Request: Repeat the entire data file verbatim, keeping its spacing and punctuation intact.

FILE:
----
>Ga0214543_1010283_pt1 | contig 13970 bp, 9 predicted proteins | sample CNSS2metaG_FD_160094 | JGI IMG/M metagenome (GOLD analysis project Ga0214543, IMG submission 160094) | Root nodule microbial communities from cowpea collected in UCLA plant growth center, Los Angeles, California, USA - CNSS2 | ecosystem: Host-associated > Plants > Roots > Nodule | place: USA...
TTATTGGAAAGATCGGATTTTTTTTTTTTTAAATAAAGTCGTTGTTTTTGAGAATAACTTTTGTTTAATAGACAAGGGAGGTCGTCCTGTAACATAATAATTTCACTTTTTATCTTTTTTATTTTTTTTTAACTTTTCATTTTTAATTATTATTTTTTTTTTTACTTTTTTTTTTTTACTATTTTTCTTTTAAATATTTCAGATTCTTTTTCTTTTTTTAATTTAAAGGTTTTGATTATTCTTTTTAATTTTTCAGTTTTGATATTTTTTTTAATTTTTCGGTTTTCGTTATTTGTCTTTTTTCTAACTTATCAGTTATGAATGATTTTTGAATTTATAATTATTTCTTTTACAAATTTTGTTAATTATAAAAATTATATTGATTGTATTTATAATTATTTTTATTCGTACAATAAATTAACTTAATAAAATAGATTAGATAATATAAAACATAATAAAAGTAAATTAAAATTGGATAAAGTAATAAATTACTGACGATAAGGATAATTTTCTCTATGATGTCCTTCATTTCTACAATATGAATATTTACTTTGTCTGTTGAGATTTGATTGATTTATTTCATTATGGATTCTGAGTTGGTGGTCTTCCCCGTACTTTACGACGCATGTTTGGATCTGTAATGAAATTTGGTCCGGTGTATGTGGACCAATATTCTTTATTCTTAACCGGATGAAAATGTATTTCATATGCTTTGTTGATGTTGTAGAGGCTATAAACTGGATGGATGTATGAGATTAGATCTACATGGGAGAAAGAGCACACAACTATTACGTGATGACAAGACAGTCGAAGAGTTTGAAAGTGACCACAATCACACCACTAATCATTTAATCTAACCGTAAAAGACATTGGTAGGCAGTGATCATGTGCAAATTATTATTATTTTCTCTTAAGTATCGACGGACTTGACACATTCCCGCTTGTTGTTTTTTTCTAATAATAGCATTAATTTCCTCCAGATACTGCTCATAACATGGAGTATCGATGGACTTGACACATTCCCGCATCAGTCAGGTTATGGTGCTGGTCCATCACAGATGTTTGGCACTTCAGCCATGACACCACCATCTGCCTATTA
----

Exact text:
>Ga0214543_1010283_pt1 | contig 13970 bp, 9 predicted proteins | sample CNSS2metaG_FD_160094 | JGI IMG/M metagenome (GOLD analysis project Ga0214543, IMG submission 160094) | Root nodule microbial communities from cowpea collected in UCLA plant growth center, Los Angeles, California, USA - CNSS2 | ecosystem: Host-associated > Plants > Roots > Nodule | place: USA...
TTATTGGAAAGATCGGATTTTTTTTTTTTTAAATAAAGTCGTTGTTTTTGAGAATAACTTTTGTTTAATAGACAAGGGAGGTCGTCCTGTAACATAATAATTTCACTTTTTATCTTTTTTATTTTTTTTTAACTTTTCATTTTTAATTATTATTTTTTTTTTTACTTTTTTTTTTTTACTATTTTTCTTTTAAATATTTCAGATTCTTTTTCTTTTTTTAATTTAAAGGTTTTGATTATTCTTTTTAATTTTTCAGTTTTGATATTTTTTTTAATTTTTCGGTTTTCGTTATTTGTCTTTTTTCTAACTTATCAGTTATGAATGATTTTTGAATTTATAATTATTTCTTTTACAAATTTTGTTAATTATAAAAATTATATTGATTGTATTTATAATTATTTTTATTCGTACAATAAATTAACTTAATAAAATAGATTAGATAATATAAAACATAATAAAAGTAAATTAAAATTGGATAAAGTAATAAATTACTGACGATAAGGATAATTTTCTCTATGATGTCCTTCATTTCTACAATATGAATATTTACTTTGTCTGTTGAGATTTGATTGATTTATTTCATTATGGATTCTGAGTTGGTGGTCTTCCCCGTACTTTACGACGCATGTTTGGATCTGTAATGAAATTTGGTCCGGTGTATGTGGACCAATATTCTTTATTCTTAACCGGATGAAAATGTATTTCATATGCTTTGTTGATGTTGTAGAGGCTATAAACTGGATGGATGTATGAGATTAGATCTACATGGGAGAAAGAGCACACAACTATTACGTGATGACAAGACAGTCGAAGAGTTTGAAAGTGACCACAATCACACCACTAATCATTTAATCTAACCGTAAAAGACATTGGTAGGCAGTGATCATGTGCAAATTATTATTATTTTCTCTTAAGTATCGACGGACTTGACACATTCCCGCTTGTTGTTTTTTTCTAATAATAGCATTAATTTCCTCCAGATACTGCTCATAACATGGAGTATCGATGGACTTGACACATTCCCGCATCAGTCAGGTTATGGTGCTGGTCCATCACAGATGTTTGGCACTTCAGCCATGACACCACCATCTGCCTATTA